Kansas has ended an unusual practice for redrawing the lines of legislative districts that has cost university communities political clout.

Voters on Tuesday approved an amendment to the Kansas Constitution eliminating a requirement for the state to adjust federal census figures when the Legislature redistricts itself every 10 years.

The adjustment counts college students and military personnel not where they’re living but in a “permanent” home elsewhere.  For thousands of people, that’s outside Kansas.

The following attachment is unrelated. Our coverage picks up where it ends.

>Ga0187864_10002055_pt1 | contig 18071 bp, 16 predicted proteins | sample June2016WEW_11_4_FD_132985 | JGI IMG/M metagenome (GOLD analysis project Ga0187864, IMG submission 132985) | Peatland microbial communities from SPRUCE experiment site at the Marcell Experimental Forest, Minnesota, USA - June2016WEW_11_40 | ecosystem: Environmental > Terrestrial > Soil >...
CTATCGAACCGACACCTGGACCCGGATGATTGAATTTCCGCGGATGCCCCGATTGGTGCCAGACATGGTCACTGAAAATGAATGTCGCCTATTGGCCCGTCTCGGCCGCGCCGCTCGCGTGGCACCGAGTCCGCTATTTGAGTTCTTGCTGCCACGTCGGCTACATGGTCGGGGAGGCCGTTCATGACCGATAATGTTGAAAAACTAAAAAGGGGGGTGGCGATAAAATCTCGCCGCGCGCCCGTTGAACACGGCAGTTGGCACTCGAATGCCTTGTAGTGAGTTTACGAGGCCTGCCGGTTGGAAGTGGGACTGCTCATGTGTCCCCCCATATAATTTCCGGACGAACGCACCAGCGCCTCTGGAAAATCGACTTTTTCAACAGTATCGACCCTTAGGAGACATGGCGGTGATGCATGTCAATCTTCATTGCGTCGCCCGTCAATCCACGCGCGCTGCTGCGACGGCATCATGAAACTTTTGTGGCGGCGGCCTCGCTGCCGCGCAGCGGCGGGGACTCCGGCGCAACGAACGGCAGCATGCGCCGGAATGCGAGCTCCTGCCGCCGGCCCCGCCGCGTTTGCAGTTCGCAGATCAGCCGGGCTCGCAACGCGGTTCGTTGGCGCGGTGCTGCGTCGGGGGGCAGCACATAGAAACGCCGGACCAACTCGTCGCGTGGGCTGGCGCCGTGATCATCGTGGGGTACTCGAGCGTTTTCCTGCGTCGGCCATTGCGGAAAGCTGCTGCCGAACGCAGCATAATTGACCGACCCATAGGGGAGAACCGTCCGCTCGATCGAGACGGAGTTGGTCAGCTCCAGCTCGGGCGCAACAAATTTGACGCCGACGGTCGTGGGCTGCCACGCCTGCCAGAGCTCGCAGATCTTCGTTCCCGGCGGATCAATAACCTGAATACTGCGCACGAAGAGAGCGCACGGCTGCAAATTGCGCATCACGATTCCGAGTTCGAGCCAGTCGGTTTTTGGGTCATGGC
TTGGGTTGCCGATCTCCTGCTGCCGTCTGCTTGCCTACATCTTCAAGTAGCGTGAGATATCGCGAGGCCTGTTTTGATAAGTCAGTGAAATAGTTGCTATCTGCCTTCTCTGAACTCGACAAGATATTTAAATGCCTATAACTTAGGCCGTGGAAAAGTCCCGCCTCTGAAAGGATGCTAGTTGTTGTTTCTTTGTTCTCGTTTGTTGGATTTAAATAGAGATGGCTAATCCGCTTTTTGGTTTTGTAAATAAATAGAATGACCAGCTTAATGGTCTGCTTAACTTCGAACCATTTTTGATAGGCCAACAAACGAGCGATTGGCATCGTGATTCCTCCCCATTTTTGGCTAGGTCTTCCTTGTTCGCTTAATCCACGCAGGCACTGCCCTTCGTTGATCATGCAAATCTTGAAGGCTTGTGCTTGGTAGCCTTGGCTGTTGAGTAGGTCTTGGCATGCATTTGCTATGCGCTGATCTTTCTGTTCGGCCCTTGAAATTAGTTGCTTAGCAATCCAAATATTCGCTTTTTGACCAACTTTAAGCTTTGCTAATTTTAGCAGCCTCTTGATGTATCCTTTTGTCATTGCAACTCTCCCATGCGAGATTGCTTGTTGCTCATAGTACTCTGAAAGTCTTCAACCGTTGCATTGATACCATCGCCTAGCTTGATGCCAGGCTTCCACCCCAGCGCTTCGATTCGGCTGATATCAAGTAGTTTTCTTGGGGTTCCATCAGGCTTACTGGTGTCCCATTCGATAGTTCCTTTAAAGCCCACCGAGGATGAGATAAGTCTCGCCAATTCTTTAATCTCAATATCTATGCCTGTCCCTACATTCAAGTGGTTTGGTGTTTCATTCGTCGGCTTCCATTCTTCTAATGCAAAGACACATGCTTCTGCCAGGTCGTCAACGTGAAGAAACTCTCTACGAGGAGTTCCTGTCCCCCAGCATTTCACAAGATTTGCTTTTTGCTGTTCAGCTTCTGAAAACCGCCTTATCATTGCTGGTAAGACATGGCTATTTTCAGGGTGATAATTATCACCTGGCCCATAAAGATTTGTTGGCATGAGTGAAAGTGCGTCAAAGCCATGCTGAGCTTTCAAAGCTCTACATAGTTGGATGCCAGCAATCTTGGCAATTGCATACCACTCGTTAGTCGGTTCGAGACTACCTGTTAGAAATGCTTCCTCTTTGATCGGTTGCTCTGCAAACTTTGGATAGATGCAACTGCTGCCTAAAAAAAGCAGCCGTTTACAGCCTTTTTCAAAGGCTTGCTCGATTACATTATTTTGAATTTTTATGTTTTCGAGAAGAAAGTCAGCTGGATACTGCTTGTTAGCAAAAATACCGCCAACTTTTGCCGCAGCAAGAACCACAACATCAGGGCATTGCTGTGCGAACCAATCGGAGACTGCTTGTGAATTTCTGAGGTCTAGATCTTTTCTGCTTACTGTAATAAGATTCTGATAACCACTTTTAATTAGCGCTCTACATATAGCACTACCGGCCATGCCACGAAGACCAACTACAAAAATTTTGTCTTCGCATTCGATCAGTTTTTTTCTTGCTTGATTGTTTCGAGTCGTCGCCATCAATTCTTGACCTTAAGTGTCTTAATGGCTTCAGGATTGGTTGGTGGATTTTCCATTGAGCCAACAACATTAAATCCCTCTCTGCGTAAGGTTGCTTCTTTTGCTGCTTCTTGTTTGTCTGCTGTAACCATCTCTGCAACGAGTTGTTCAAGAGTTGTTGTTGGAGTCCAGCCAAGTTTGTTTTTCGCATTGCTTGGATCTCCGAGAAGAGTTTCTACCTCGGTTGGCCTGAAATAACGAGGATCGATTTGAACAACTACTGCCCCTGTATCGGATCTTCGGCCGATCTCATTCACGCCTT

Kansas is among only a few states that adjust federal census figures for redistricting, and before the practice started in the 1990s, the state did its own census for decades.

Secretary of State Scott Schwab called the adjustment archaic and said it would have cost the state $835,000 ahead of redistricting in 2022.

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